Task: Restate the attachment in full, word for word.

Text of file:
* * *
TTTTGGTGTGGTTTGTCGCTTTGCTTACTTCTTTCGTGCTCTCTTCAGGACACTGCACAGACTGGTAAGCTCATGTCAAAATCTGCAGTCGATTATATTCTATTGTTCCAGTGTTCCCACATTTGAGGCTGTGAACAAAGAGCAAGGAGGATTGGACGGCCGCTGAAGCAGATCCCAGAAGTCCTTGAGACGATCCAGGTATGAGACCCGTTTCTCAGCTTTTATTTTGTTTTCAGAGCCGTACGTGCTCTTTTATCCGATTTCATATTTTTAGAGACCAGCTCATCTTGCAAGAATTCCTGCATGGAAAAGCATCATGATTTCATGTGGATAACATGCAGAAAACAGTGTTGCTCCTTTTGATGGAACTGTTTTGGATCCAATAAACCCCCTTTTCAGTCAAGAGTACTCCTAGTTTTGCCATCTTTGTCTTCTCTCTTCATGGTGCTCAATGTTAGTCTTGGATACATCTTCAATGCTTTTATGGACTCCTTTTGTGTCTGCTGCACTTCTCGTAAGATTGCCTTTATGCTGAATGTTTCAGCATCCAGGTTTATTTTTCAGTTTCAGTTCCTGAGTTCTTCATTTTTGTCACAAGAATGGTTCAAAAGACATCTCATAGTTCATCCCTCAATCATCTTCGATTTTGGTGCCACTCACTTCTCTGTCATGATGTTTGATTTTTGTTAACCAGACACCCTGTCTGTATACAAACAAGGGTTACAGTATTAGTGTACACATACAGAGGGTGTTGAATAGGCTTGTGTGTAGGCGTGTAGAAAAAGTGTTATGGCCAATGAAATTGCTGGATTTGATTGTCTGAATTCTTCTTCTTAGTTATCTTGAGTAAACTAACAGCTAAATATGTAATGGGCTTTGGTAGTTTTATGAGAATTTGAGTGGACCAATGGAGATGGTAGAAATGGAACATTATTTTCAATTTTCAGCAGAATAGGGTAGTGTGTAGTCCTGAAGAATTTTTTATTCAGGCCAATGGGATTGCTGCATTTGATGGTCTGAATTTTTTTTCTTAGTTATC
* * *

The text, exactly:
TTTTGGTGTGGTTTGTCGCTTTGCTTACTTCTTTCGTGCTCTCTTCAGGACACTGCACAGACTGGTAAGCTCATGTCAAAATCTGCAGTCGATTATATTCTATTGTTCCAGTGTTCCCACATTTGAGGCTGTGAACAAAGAGCAAGGAGGATTGGACGGCCGCTGAAGCAGATCCCAGAAGTCCTTGAGACGATCCAGGTATGAGACCCGTTTCTCAGCTTTTATTTTGTTTTCAGAGCCGTACGTGCTCTTTTATCCGATTTCATATTTTTAGAGACCAGCTCATCTTGCAAGAATTCCTGCATGGAAAAGCATCATGATTTCATGTGGATAACATGCAGAAAACAGTGTTGCTCCTTTTGATGGAACTGTTTTGGATCCAATAAACCCCCTTTTCAGTCAAGAGTACTCCTAGTTTTGCCATCTTTGTCTTCTCTCTTCATGGTGCTCAATGTTAGTCTTGGATACATCTTCAATGCTTTTATGGACTCCTTTTGTGTCTGCTGCACTTCTCGTAAGATTGCCTTTATGCTGAATGTTTCAGCATCCAGGTTTATTTTTCAGTTTCAGTTCCTGAGTTCTTCATTTTTGTCACAAGAATGGTTCAAAAGACATCTCATAGTTCATCCCTCAATCATCTTCGATTTTGGTGCCACTCACTTCTCTGTCATGATGTTTGATTTTTGTTAACCAGACACCCTGTCTGTATACAAACAAGGGTTACAGTATTAGTGTACACATACAGAGGGTGTTGAATAGGCTTGTGTGTAGGCGTGTAGAAAAAGTGTTATGGCCAATGAAATTGCTGGATTTGATTGTCTGAATTCTTCTTCTTAGTTATCTTGAGTAAACTAACAGCTAAATATGTAATGGGCTTTGGTAGTTTTATGAGAATTTGAGTGGACCAATGGAGATGGTAGAAATGGAACATTATTTTCAATTTTCAGCAGAATAGGGTAGTGTGTAGTCCTGAAGAATTTTTTATTCAGGCCAATGGGATTGCTGCATTTGATGGTCTGAATTTTTTTTCTTAGTTATC